Heard on All Things Considered, Morning Edition

Detroit Block Club President Wants More Police Funding, Reform

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Image credit: Marissa Gawel/WDET

While activists call for rethinking policing and safe communities, this Detroit block club president says more funding is needed to reduce crime.

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In Minneapolis, after protests sparked by the police killing of George Floyd, the city council announced that it would be defunding its police department.

I’m very proud of the young people who have stood up and they are taking control and being very active.” — Betty Varner, De Soto Ellsworth Block Club Association

We did a full analysis of all the reasons that people call 911 in Minneapolis last year to learn why people are calling for help and how we compare an appropriate response to those calls that often wouldn’t involve an armed police officer,” Minneapolis City Council President Lisa Bender told NPR’s Rachel Martin. “And there are models for these community-based safety strategies all over the country and all over the world.”

In Detroit, defunding the police is included on a list of more than 20 demands from protesters. Even so, local activist Tristan Taylor says what exactly it means to defund the police in Detroit is yet to be defined. On WDET’s Detroit Today, Taylor told Host Stephen Henderson “that’s a question that the community itself needs to decide.”

Click on the player above to hear why one block club president wants to see more funding go to the police.

Betty A. VarnerCourtesy of Betty A. Varner
Courtesy of Betty A. Varner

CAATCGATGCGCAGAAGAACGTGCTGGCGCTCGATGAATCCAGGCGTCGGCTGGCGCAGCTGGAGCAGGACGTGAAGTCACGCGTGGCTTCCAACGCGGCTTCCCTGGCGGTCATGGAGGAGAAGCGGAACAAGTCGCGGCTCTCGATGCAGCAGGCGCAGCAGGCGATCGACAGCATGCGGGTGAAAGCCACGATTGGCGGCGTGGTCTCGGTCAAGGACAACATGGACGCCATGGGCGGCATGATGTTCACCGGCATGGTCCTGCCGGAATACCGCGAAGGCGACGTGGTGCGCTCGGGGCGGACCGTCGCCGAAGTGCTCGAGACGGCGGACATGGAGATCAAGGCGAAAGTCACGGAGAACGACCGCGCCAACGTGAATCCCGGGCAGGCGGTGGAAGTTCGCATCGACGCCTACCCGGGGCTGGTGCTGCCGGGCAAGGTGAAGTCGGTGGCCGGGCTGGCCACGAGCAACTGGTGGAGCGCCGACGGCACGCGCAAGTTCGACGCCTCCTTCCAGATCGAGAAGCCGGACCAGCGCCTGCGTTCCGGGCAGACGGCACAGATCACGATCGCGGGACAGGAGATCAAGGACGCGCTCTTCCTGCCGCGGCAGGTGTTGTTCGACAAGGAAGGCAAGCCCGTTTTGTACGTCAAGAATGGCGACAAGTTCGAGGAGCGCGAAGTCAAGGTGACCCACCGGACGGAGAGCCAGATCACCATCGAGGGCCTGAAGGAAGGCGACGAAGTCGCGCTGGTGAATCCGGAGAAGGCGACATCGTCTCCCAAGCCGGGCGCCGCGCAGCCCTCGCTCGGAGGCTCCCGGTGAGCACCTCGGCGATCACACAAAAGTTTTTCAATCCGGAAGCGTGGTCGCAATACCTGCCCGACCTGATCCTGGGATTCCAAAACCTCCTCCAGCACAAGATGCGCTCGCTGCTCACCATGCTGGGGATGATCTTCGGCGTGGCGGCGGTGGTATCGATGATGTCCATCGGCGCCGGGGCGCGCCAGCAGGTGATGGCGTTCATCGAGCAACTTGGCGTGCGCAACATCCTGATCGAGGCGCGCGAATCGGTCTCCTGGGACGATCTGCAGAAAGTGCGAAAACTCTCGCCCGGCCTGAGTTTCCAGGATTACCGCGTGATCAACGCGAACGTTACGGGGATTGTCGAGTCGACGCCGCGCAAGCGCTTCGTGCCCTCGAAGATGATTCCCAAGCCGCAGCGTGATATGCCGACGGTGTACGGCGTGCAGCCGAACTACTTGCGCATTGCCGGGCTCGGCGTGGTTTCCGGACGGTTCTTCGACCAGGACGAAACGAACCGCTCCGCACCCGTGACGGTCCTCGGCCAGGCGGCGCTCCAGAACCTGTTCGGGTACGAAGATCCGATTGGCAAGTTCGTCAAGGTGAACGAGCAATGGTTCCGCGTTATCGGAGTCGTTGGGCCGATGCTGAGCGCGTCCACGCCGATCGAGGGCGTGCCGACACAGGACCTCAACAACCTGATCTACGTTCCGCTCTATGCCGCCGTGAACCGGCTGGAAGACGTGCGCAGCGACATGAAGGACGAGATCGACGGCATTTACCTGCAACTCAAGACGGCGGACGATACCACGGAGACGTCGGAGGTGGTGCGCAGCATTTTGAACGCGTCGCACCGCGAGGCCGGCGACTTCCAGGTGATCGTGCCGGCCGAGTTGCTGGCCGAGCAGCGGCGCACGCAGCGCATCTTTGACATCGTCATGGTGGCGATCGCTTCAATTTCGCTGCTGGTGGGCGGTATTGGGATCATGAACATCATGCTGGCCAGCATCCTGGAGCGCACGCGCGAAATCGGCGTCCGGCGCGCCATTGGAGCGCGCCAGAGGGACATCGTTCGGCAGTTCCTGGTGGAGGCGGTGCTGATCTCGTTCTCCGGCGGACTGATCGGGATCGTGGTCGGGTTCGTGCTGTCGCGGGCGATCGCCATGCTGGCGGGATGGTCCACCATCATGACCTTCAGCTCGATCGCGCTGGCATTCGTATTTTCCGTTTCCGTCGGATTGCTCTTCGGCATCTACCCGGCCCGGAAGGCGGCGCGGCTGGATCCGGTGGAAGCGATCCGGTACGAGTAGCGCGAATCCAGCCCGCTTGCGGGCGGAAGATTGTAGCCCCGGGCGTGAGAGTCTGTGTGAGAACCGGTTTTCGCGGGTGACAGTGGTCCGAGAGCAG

Betty A. Varner

Betty A. Varner is a Detroit resident who lives near Livernois and Fenkle and is the President of the De Soto Ellsworth Block Club Association. Among other things, Varner is concerned about crime in her area.

You have people who come to your community and they are doing things that are not positive for your community, like speeding, doing donuts, having parties, doing drugs,” Varner says. 

Varner makes it clear that she is very supportive of the peaceful protesting that’s been happening.

I’m very proud of the young people who have stood up and they are taking control and being very active,” she says. But she doesn’t agree with everything they’re demanding. She does not support defunding the police department.

We don’t need less police officers, we need more,” says Varner. “We need more patrolling in our area.”

More Funding — And Reform

Varner wants to see more cops hired and their salaries increased.

She’s a big fan of Neighborhood Police Officers, or NPOs. These are officers who are meant to develop ties with residents and businesses.

When you have individuals who are abusing their authority, you should have a trial and go to jail.”

We have a very good rapport with the 10th Precinct, that is the precinct that takes care of our community, and I think they do a wonderful job,” says Varner.

But, she acknowledges the force isn’t perfect.

When you have individuals who are abusing their authority and harming individuals, then there should be some policies in place so that you can not only lose your job, you should pay. You should have a trial and go to jail just like anybody else,” says Varner.

Looking closer at the full list of protester demands may help paint a picture of the future activists are imagining. The list includes criminal justice reform items like decriminalizing recreational drugs, ending cash bail, and demilitarizing the Detroit Police Department. It also include stopping the enforcement of evictions and abolishing foreclosures.

When we say ‘defund’ we are saying that we want to create something where safety is a real thing. We know safety means secure housing, safety means having access to water, safety means not having to guess as to what tomorrow will look like and to where you will be,” says Taylor.

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Laura Herberg, Community Reporter

Laura Herberg is a Community Reporter for 101.9 WDET, telling the stories about people inhabiting the Detroit region and the issues that affect us here. She has reported since 2010 without owning a car.

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